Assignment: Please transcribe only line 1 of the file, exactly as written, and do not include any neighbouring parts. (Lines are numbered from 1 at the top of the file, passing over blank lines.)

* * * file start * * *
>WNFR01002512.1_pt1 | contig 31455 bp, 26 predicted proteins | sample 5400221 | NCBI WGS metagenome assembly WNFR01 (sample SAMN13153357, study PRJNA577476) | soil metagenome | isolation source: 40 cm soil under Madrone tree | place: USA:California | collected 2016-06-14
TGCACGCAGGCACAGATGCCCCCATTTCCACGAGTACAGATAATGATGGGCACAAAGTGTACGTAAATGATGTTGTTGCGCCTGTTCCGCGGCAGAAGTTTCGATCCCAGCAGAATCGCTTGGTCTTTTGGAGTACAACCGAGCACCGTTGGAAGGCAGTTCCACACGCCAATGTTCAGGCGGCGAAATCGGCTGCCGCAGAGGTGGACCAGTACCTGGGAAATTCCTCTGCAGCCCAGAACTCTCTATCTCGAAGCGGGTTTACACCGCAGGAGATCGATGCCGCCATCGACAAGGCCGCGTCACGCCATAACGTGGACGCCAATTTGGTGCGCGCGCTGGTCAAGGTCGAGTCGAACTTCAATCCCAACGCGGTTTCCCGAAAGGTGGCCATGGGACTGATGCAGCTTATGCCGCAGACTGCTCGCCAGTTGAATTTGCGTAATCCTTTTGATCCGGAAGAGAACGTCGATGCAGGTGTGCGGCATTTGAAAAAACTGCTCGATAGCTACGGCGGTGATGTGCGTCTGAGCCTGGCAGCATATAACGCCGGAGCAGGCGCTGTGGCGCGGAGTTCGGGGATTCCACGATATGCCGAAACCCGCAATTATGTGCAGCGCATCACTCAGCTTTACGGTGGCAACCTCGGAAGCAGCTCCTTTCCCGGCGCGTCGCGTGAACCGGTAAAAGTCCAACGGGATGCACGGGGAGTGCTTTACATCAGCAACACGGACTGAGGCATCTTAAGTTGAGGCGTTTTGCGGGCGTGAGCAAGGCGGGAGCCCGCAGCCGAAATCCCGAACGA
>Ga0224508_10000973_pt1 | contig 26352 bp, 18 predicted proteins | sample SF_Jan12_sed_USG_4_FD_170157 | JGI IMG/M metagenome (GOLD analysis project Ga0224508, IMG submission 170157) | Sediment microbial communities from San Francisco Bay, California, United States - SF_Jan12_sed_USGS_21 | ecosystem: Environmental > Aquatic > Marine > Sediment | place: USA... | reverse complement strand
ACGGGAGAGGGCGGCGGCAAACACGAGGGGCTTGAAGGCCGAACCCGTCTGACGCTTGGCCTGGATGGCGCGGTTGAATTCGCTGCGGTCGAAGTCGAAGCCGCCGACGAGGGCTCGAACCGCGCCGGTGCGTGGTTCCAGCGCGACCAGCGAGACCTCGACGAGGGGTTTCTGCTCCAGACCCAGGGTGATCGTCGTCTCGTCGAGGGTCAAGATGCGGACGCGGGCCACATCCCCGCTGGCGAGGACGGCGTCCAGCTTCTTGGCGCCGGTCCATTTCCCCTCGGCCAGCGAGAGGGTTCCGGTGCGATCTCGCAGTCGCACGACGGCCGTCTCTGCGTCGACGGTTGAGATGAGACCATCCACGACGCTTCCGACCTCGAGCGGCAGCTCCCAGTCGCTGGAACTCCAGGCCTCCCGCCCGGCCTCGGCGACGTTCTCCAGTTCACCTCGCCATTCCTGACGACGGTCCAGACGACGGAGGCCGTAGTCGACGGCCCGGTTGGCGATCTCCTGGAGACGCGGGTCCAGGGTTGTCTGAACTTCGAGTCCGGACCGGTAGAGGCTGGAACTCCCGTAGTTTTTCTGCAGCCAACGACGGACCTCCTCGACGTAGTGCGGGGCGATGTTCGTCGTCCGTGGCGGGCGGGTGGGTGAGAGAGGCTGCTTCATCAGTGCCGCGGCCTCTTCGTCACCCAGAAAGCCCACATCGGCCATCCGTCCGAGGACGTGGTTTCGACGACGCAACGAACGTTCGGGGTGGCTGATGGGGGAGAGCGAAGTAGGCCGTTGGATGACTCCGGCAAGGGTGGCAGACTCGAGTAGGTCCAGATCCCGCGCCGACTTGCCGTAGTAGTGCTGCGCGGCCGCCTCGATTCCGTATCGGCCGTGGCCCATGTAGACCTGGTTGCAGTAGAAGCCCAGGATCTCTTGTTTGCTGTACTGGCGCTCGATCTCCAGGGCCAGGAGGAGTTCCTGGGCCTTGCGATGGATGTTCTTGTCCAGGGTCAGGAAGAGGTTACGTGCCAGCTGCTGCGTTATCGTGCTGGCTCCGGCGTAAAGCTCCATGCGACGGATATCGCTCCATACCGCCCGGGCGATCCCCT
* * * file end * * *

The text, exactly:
>WNFR01002512.1_pt1 | contig 31455 bp, 26 predicted proteins | sample 5400221 | NCBI WGS metagenome assembly WNFR01 (sample SAMN13153357, study PRJNA577476) | soil metagenome | isolation source: 40 cm soil under Madrone tree | place: USA:California | collected 2016-06-14